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First Problem Area: Coherence of Basic Assumptions and Concepts

  • Kirsten von Elverfeldt
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Part of the Springer Theses book series (Springer Theses)

Abstract

The term ‘system’ is largely accepted as interpretation pattern within geomorphology, which is reflected in the amount of publications within which system theory serves as theoretical reference point. A search within the ISI Web of Science points to a strong increase of geomorphological system theoretical research within the 1990s and the first decade of the twenty first century (This search does not claim completeness and only serves as an indicator for a development. Furthermore, only those articles were captured that utilize “system” within title, abstract, or keywords). From 1960 to 1989 the amount of publications that referred to “geomorph” and “system” (The search algorithm was ‘geomorph*’ AND ‘systems’, and for the determination of the reference frame ‘geomorph’, respectively.) was only 28 of 903 (<5%). Within the following decades, however, system-theoretical studies showed an increase in numbers: approx. one-third of all geomorphological papers showed reference to systems in some form [27% (971 of 3,656) of the publications within the 1990s and 31% (2,205 of 7,044) from 2000 to 2009]. Although the reliability of these numbers is limited and, consequently, they are not supposed to stimulate any further analyses, it can be shown on a random basis that the theoretical foundation as well as the definitions and basic assumptions are rarely, if at all, reflected and analysed. This can be seen as an indication that systems are seen as given and ‘natural’ or obvious.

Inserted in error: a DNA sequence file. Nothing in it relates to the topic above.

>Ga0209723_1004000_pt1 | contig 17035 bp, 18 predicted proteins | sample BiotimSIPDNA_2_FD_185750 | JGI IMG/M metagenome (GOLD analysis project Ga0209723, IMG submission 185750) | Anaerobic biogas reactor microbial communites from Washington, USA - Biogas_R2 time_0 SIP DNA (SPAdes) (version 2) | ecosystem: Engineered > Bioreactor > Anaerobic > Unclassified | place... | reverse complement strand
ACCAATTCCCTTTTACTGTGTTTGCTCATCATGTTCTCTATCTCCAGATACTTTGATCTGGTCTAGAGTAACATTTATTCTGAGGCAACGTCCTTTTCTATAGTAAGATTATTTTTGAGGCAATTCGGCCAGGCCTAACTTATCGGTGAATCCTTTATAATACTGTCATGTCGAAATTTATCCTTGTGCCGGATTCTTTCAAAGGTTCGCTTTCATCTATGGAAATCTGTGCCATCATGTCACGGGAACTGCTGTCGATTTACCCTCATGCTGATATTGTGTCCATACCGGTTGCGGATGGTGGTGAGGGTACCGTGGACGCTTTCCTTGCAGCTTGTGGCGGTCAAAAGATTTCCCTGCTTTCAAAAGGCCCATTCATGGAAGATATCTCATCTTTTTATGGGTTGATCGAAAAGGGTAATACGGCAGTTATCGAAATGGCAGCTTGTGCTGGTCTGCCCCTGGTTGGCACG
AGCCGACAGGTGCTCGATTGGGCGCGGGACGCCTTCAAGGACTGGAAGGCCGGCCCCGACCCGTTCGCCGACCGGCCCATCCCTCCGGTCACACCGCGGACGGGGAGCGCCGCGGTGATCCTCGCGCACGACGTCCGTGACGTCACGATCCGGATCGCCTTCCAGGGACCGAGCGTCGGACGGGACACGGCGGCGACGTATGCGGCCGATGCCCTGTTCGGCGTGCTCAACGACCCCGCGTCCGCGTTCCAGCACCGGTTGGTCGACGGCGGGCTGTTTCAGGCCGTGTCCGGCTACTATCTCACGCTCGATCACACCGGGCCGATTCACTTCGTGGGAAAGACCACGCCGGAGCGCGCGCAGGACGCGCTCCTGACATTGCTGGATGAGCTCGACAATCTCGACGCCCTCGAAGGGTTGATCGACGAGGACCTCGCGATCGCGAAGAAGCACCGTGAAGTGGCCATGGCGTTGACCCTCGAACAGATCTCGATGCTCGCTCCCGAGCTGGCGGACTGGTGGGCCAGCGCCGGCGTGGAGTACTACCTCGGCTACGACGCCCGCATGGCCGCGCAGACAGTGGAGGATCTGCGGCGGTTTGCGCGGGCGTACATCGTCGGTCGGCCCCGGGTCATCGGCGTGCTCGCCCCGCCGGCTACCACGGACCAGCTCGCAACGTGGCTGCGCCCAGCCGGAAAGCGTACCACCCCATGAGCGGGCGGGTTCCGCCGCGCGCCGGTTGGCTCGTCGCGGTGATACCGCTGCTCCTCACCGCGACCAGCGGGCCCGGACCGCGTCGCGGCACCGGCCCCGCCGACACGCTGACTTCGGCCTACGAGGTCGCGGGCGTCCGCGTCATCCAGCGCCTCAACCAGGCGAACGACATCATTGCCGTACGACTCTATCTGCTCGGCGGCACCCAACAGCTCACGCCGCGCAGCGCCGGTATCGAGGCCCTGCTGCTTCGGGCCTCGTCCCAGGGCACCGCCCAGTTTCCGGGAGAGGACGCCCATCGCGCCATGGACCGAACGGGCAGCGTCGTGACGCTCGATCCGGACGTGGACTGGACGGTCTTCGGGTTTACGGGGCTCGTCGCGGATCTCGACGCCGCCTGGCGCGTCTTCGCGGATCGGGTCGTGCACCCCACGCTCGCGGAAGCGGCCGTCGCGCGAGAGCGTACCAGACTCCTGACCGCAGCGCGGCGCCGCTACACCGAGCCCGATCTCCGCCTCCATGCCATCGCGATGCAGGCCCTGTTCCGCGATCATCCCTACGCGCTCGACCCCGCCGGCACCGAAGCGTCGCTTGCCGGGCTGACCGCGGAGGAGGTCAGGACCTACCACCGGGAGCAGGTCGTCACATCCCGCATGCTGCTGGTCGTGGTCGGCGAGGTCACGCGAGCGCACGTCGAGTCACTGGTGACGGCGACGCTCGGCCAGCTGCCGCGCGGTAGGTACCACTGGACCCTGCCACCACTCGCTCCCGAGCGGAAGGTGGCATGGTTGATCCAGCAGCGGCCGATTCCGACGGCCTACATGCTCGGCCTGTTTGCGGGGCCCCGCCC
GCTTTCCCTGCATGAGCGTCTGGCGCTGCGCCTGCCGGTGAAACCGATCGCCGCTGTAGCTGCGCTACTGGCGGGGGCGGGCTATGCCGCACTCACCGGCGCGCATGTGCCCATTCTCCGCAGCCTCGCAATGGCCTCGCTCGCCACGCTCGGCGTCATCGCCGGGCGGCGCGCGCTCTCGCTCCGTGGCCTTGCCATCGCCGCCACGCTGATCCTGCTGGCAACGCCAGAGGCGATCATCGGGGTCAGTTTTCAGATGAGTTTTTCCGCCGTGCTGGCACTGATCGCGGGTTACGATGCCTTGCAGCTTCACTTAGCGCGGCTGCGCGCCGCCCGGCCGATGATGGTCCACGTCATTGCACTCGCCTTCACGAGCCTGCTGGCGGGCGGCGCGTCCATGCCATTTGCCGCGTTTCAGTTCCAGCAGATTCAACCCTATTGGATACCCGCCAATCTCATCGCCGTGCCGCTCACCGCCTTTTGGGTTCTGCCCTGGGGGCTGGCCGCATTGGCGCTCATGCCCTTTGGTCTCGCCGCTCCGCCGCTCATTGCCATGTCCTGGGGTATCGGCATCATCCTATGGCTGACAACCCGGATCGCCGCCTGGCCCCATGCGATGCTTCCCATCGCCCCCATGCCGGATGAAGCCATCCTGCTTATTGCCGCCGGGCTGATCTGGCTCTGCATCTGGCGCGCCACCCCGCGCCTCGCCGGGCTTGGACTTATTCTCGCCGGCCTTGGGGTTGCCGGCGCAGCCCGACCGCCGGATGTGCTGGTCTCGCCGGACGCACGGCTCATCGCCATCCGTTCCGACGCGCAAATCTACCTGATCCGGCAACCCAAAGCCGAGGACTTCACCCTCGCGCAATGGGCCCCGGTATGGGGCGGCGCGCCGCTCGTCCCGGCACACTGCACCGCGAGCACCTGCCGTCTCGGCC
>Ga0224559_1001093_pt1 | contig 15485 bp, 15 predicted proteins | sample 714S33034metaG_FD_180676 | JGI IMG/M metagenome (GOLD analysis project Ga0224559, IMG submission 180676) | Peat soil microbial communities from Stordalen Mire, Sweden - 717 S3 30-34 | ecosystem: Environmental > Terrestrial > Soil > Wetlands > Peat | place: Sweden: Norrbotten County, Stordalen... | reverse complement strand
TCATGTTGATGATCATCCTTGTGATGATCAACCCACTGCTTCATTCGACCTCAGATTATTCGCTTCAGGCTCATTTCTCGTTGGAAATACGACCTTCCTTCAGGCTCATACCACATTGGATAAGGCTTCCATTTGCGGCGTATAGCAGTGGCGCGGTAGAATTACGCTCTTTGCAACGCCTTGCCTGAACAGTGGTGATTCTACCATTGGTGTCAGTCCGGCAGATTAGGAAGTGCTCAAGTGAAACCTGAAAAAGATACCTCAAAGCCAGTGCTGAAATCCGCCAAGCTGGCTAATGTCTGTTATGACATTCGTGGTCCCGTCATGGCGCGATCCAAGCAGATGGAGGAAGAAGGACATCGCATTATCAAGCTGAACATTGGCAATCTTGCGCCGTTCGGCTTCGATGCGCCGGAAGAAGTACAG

Keywords

Debris Flow System Boundary Implicit Theory Environmental Relation Morphological System 
These keywords were added by machine and not by the authors. This process is experimental and the keywords may be updated as the learning algorithm improves.

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Copyright information

© Springer Science+Business Media Dordrecht 2012

Authors and Affiliations

  • Kirsten von Elverfeldt
    • 1
  1. 1.Institut für Geographie und Regionalforschung, Fakultät für WirtschaftswissenschaftenAlpen-Adria-Universität KlagenfurtKlagenfurtAustria

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